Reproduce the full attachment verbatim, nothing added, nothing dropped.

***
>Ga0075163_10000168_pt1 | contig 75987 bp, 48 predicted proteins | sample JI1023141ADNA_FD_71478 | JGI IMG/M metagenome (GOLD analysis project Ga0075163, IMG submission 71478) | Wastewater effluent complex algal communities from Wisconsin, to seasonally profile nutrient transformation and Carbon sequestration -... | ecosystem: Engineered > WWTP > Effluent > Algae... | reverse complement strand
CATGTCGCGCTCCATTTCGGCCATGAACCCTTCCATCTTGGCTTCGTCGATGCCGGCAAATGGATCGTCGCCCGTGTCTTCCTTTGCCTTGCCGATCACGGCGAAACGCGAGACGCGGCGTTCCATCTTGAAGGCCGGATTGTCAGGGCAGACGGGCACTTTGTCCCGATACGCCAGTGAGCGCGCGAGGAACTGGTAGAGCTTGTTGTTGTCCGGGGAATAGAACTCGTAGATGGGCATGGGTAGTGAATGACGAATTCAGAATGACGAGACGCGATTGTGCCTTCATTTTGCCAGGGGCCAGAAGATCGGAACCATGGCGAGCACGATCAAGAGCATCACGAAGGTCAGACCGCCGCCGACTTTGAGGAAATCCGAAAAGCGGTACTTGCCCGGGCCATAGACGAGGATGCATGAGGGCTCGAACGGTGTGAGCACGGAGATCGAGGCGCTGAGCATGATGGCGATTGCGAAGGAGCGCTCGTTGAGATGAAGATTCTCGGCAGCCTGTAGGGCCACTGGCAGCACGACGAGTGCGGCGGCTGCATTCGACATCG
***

>Ga0075163_10000168_pt1 | contig 75987 bp, 48 predicted proteins | sample JI1023141ADNA_FD_71478 | JGI IMG/M metagenome (GOLD analysis project Ga0075163, IMG submission 71478) | Wastewater effluent complex algal communities from Wisconsin, to seasonally profile nutrient transformation and Carbon sequestration -... | ecosystem: Engineered > WWTP > Effluent > Algae... | reverse complement strand
CATGTCGCGCTCCATTTCGGCCATGAACCCTTCCATCTTGGCTTCGTCGATGCCGGCAAATGGATCGTCGCCCGTGTCTTCCTTTGCCTTGCCGATCACGGCGAAACGCGAGACGCGGCGTTCCATCTTGAAGGCCGGATTGTCAGGGCAGACGGGCACTTTGTCCCGATACGCCAGTGAGCGCGCGAGGAACTGGTAGAGCTTGTTGTTGTCCGGGGAATAGAACTCGTAGATGGGCATGGGTAGTGAATGACGAATTCAGAATGACGAGACGCGATTGTGCCTTCATTTTGCCAGGGGCCAGAAGATCGGAACCATGGCGAGCACGATCAAGAGCATCACGAAGGTCAGACCGCCGCCGACTTTGAGGAAATCCGAAAAGCGGTACTTGCCCGGGCCATAGACGAGGATGCATGAGGGCTCGAACGGTGTGAGCACGGAGATCGAGGCGCTGAGCATGATGGCGATTGCGAAGGAGCGCTCGTTGAGATGAAGATTCTCGGCAGCCTGTAGGGCCACTGGCAGCACGACGAGTGCGGCGGCTGCATTCGACATCG